Motor tone, based on the placing-stepping and righting reflexes, were normal in zaprinast- and morphine-treated rats. Thus all animals scored 0. The vehicle (control) groups exhibited a typical biphasic flinching response of the injected paw after the formalin injection. And the sum of the number of flinches did not differ from each other in both phases (saline: DMSO; 18 ± 4: 18 ± 3 in phase 1, 152 ± 18: 147 ± 19 in phase 2). Figure 1 displays the time course of intrathecal zaprinast and morphine, administered 10 min before the formalin injection.

Figure 1.
Figure 1.:
Time course curve of intrathecal zaprinast and morphine for flinching in the formalin test. Drugs were administered 10 min before the formalin injection. Data are presented as the number of flinches. Each line represents the mean ± SD of 5-9 rats.

Intrathecal zaprinast and morphine resulted in a dose-dependent suppression of the flinching response during phase 1 and phase 2 in the formalin test (Fig. 2). The phase 1 ED50 values (95% confidence intervals) of zaprinast and morphine were 161.9 (87.9-298.3) and 11.6 nmol (4.8-27.9 nmol), respectively. The ED50 values (95% confidence intervals) of zaprinast and morphine for phase 2 were 229.9 (142.5-370.9) and 3.9 nmol (1.9-7.6 nmol), respectively.

Figure 2.
Figure 2.:
Dose-response curve of intrathecal zaprinast and morphine for flinching response during phase 1 and phase 2 in the formalin test. Data are presented as percent inhibitory effect. Both zaprinast and morphine produced a dose-dependent inhibition of flinches in both phases. Each treatment group represents the mean ± SD of 5-9 rats. Compared with vehicle,*P < 0.01, †P < 0.001.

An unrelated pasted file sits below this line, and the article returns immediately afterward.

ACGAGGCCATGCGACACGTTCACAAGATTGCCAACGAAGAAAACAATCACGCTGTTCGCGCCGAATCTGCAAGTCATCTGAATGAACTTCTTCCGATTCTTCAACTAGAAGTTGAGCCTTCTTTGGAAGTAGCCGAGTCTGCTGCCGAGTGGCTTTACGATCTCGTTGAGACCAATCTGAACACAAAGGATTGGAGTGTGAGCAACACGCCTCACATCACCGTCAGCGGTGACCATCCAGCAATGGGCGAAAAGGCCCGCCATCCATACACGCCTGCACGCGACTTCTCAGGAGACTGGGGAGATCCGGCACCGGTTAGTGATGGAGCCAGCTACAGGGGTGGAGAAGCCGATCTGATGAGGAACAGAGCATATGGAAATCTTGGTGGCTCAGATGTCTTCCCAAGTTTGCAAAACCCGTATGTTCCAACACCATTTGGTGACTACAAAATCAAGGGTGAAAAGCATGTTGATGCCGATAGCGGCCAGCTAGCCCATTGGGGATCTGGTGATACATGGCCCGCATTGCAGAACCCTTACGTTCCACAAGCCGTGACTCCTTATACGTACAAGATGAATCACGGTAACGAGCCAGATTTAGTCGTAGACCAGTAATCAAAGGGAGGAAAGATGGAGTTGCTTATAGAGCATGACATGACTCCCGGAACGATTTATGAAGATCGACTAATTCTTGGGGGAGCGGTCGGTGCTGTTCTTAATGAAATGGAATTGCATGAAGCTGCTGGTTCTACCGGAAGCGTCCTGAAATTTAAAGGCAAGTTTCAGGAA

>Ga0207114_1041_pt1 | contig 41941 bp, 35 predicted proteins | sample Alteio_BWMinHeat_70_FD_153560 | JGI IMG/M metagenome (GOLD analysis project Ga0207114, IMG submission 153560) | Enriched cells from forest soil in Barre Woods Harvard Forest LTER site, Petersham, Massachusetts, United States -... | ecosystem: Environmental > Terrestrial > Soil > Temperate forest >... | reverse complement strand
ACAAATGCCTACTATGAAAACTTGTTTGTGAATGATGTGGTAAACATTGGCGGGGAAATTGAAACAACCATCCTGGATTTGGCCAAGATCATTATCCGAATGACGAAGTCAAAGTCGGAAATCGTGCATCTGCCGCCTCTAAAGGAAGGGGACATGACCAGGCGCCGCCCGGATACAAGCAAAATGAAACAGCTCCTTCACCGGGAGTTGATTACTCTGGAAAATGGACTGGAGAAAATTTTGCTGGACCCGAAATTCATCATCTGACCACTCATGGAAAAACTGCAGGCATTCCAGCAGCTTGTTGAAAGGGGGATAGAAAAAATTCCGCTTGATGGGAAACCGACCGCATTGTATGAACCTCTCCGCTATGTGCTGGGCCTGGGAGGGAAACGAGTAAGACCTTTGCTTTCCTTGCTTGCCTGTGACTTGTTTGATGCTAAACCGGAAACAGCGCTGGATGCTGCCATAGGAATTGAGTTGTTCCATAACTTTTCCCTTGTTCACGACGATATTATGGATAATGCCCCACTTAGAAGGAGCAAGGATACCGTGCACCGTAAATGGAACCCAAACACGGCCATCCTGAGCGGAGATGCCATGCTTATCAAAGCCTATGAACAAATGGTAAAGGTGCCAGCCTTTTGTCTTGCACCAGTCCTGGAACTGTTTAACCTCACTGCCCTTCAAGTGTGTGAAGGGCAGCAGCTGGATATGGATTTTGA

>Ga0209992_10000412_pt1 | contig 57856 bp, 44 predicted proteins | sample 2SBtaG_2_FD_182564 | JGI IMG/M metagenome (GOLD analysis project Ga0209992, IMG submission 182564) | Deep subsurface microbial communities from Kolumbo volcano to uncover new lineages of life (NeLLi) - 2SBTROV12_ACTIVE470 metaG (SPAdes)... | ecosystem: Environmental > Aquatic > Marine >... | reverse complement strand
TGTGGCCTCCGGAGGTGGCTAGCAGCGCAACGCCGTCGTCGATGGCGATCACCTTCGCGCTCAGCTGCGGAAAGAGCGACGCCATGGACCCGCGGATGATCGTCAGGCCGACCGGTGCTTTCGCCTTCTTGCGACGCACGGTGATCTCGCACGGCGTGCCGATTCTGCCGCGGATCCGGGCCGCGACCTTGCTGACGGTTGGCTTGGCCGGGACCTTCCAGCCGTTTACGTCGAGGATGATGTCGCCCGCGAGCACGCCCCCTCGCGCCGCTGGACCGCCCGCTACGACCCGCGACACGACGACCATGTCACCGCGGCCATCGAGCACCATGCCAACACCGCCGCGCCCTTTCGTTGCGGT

Isobolographic analysis revealed a synergistic interaction between intrathecal zaprinast and morphine during phase 1 and phase 2 in the formalin test (Fig. 3). The experimental ED50 value was significantly lower than the theoretical ED50 value. Accordingly, the ED50 values (95% confidence intervals) of zaprinast in the mixture of zaprinast and morphine for phase 1 and phase 2 were 14.2 (4.9-40.6) and 10.4 nmol (3-35.9 nmol), respectively. Each total fraction value for the mixture of zaprinast and morphine in phase 1 and phase 2 were 0.16 and 0.09, which indicated a synergistic interaction.

Figure 3.
Figure 3.:
Isobologram for the interaction between zaprinast and morphine during phase 1 and phase 2 in the formalin test. The ED50 values for each agent are plotted on the x- and y-axes, respectively and the thick lines represent the SEM of the ED50. The straight line connecting each ED50 value is the theoretical additive line and the point on this line is the theoretical additive ED50. The experimental ED50 point (A) was significantly different from the theoretical ED50 point (B), indicating a synergistic interaction.

Discussion

Results of the current study presented here demonstrated that intrathecal zaprinast, decreased the flinching response during phase 1 and phase 2 in the formalin test. These findings suggest that spinal phosphodiesterase may play an important role in the modulation of acute pain and the facilitated state evoked by formalin injection.